The number of academic positions posted by humanities disciplinary associations has decreased overall. This news of the continued sluggishness of the academic job market is only distressing, however, if we believe that the single possible or appropriate professional pathway for humanities PhDs is the professoriate. There is no reason to accept this view as reality when the limited available evidence suggests that a wide range of rewarding careers are possible. More...
August 28, 2017
PhDs wanted: Valuing deep training in the humanities
Suzanne T. OrtegaSuzanne T. Ortega is President at the Council of Graduate Schools.
The number of academic positions posted by humanities disciplinary associations has decreased overall. This news of the continued sluggishness of the academic job market is only distressing, however, if we believe that the single possible or appropriate professional pathway for humanities PhDs is the professoriate. There is no reason to accept this view as reality when the limited available evidence suggests that a wide range of rewarding careers are possible.
As William D. Adams, former chairman of the National Endowment for the Humanities, has said, humanities doctorate holders have much to contribute to American society.1 And yet, PhD students continue to be told, often explicitly, that the only definition of success is a tenure-track professorship at a high-intensive research university. The Council of Graduate Schools (CGS) has been working with its member institutions on a variety of strategies designed to change this narrative in favor of one that better reflects the breadth of skills and contributions of humanists who hold PhDs.
Having more information about PhD career pathways in the humanities may better establish the value of a humanities PhD to individual degree holders and to larger communities. While we know, anecdotally, that humanists with PhDs occupy leadership positions in business, government, and at non-profits, we need to know more. Among other things, we still do not fully understand the extent to which humanists work in fields related to their field of study; whether they find career satisfaction; what skills they use in their professions; and the extent to which their graduate education prepared them for their careers.
CGS’s recently-launched PhD Career Pathways project will help answer these questions while also identifying the full range of careers that humanities PhDs aspire to and pursue. Working with 29 institutional partners and an even larger network of university affiliates, CGS will support the collection of information on the career aspirations of PhD students and the career pathways of PhD alumni across all broad fields; the humanities portion of this work is generously supported by the Andrew W. Mellon Foundation. For the graduate education community, this information promises to broaden our conceptions of the purpose of graduate education in the humanities—and inform the ways we structure our programs.
While more and better information about PhD career pathways in the humanities will be important, we need not wait to rethink humanities graduate students’ professional development. Over the past year, CGS has partnered with The National Endowment for the Humanities (NEH) to do just that. The Next Generation Humanities PhD program addresses the need for a robust public humanities network in the United States by empowering PhD programs to consider the broader implications of their research, and to involve students in public outreach.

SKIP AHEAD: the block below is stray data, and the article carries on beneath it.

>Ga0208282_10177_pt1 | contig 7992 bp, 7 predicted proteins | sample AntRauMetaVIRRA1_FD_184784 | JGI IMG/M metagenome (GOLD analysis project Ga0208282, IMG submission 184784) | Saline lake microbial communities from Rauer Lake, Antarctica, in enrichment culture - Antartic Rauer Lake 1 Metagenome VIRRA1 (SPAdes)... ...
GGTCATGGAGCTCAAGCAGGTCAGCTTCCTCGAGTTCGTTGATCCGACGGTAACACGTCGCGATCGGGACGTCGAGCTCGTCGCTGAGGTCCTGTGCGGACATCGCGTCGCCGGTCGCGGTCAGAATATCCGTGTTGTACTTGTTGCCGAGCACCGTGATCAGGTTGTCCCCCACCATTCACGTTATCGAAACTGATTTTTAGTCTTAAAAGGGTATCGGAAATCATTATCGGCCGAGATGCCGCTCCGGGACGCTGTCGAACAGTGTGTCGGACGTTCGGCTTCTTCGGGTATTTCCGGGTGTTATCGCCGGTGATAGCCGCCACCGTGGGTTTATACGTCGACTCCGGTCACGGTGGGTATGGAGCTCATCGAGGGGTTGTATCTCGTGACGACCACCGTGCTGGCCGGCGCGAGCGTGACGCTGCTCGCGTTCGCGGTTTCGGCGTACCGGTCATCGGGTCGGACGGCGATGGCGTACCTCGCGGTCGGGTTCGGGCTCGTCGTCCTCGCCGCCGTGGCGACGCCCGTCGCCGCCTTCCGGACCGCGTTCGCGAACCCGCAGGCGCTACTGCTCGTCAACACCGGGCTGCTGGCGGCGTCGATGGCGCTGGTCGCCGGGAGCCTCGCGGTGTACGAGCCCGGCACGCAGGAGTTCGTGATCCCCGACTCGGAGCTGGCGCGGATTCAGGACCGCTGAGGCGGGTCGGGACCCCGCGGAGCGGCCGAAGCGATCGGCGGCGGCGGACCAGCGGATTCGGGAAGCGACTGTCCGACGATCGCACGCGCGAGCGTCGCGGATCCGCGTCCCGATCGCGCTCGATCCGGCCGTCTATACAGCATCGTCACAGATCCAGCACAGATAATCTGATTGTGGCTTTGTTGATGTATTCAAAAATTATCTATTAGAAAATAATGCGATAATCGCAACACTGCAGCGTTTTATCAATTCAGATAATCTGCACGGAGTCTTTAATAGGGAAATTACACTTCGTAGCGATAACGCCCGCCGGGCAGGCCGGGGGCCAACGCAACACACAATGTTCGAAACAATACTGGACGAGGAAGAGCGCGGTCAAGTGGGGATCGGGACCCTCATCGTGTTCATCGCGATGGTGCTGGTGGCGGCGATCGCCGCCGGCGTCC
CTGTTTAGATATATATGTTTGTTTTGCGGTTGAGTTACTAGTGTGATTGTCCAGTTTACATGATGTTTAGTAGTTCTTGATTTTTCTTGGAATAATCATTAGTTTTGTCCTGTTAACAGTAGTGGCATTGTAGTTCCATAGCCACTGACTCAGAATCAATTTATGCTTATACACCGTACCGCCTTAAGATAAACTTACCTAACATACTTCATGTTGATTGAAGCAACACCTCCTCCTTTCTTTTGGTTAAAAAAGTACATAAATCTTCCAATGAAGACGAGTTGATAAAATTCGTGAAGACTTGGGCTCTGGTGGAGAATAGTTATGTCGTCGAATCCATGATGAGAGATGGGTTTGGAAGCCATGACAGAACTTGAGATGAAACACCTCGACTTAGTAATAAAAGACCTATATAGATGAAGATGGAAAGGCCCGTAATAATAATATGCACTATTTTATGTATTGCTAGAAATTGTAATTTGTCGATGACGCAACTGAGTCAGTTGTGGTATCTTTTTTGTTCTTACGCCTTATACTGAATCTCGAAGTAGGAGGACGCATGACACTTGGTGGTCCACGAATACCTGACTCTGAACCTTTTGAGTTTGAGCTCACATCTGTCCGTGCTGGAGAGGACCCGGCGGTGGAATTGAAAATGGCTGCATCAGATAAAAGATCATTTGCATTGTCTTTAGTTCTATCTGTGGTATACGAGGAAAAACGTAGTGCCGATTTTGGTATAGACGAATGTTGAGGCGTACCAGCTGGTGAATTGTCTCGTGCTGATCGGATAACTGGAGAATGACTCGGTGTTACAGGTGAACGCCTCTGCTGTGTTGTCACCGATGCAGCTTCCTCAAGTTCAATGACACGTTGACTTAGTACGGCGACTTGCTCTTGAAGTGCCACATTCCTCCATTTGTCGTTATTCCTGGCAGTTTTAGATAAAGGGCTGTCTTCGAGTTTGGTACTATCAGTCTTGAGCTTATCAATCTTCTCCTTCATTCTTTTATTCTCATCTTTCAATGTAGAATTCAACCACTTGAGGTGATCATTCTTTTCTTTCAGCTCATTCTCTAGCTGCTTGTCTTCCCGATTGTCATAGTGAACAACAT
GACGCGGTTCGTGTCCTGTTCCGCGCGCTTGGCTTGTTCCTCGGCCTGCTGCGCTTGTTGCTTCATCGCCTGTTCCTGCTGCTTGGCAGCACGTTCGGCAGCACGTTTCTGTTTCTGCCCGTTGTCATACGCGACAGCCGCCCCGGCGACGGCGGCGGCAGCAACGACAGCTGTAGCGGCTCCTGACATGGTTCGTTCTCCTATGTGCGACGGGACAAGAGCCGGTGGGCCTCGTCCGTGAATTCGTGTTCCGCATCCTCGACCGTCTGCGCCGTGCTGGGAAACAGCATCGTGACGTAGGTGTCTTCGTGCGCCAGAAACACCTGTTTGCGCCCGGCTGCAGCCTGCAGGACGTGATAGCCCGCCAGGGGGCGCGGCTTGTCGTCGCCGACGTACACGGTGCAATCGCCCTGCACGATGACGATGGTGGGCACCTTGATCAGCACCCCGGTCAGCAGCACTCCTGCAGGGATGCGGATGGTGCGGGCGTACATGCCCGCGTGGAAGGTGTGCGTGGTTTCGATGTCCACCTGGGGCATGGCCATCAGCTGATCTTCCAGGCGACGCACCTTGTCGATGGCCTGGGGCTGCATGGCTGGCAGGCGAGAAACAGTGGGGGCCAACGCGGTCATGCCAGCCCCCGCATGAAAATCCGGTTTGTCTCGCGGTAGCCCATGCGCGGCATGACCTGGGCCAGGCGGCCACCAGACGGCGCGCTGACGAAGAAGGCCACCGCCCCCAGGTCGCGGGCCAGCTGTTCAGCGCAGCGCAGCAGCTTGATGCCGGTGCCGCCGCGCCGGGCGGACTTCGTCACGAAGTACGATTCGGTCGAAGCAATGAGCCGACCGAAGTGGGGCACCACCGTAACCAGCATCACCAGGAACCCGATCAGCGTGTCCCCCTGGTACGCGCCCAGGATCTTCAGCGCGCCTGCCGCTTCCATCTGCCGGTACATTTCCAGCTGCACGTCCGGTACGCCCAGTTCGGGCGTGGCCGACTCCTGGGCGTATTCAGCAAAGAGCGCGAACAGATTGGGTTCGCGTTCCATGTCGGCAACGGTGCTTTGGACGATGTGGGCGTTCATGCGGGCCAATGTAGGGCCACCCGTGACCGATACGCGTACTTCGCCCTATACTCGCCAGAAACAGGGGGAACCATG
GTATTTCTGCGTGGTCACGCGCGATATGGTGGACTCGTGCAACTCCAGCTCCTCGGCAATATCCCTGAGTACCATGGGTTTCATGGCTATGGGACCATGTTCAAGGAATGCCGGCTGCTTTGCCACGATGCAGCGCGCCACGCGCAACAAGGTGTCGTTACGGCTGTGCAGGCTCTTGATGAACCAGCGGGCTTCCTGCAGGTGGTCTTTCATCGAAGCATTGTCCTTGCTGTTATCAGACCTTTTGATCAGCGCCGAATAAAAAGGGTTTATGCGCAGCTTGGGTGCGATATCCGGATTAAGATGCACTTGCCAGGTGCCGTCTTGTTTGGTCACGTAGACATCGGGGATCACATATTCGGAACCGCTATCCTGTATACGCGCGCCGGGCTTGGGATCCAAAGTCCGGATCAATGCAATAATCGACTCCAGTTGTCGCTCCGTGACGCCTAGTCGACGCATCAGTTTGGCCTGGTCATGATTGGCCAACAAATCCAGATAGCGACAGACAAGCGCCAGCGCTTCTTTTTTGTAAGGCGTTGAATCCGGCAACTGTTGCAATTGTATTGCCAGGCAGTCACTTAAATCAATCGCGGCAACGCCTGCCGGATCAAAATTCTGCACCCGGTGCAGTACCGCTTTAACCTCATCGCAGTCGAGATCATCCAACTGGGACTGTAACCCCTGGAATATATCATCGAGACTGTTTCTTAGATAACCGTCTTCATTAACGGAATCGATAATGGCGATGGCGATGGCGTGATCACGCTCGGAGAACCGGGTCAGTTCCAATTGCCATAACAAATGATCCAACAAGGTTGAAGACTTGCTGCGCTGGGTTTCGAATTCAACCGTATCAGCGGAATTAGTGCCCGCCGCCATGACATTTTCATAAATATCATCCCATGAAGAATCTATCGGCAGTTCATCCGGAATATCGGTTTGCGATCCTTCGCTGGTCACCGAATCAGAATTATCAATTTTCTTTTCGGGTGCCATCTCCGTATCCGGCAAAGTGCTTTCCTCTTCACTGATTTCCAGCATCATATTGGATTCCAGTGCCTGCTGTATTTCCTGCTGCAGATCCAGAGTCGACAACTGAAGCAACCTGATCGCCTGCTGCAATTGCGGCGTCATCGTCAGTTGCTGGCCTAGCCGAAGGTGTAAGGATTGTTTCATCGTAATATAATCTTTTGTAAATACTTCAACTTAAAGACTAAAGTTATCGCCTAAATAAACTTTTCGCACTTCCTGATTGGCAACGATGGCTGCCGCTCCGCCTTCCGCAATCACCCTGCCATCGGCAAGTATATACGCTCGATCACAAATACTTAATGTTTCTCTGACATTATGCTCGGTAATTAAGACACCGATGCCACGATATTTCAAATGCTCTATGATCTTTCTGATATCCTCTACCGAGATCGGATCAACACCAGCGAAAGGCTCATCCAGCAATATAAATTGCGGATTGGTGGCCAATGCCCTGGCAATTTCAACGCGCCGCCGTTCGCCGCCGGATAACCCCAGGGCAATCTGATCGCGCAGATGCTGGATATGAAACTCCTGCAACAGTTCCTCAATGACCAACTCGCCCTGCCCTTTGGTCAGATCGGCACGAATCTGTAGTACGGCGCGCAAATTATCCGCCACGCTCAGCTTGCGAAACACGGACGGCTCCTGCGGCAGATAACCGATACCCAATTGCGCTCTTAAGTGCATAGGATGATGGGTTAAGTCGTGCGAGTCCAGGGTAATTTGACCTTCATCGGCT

Through this program, NEH awarded grants to 28 universities “to plan and implement changes to graduate education that will broaden the career preparation of a PhD student beyond a career in the academy.”2 CGS was tasked with providing intellectual leadership to a consortium of the 28 grantees and guiding their mission to transform the culture of graduate education. CGS’s summary of promising practices resulting from the first year of the Next Gen program will be released this fall.
Humanities graduate students and recent alumni already engage in projects that have enormous value to the public. Through an initiative called GradImpact, CGS collects examples of the ways that graduate students and degree holders in the humanities (and other fields) contribute to the public good. We invite universities to nominate students and recent alumni work for inclusion in the gallery.
These initiatives are helping to create the conditions that will allow PhD-trained humanists to more fully contribute their urgently-needed expertise and perspective to our society. To realize this potential, we need to understand the full range of contributions PhD humanists currently make, and make visible their successes. Perhaps most importantly, we must give current students the opportunity to use their preparation in a broader range of careers, and to help them envision and lead work of real social impact.
Note: A portion of this text is adapted from an article in CGS’s GradEdge newsletter, “Now More than Ever: An Argument for the Humanities” (January 2017).
1 See Adams’s remarks in Flaherty, C. (2015, October 21). “Beyond faculty careers.” Inside Higher Ed. Retrieved from https://www.insidehighered.com/news/2015/10/21/neh-seeks-spur-humanities-phd-training-beyond-traditional-career-paths
2 National Endowment for the Humanities (NEH). (2016). Next Generation Humanities PhD Implementation Grants announcement. CFDA Number: 45.130 Retrieved from http://www.neh.gov/files/grants/next-generation-humanities-phd-implementation-grants.pdf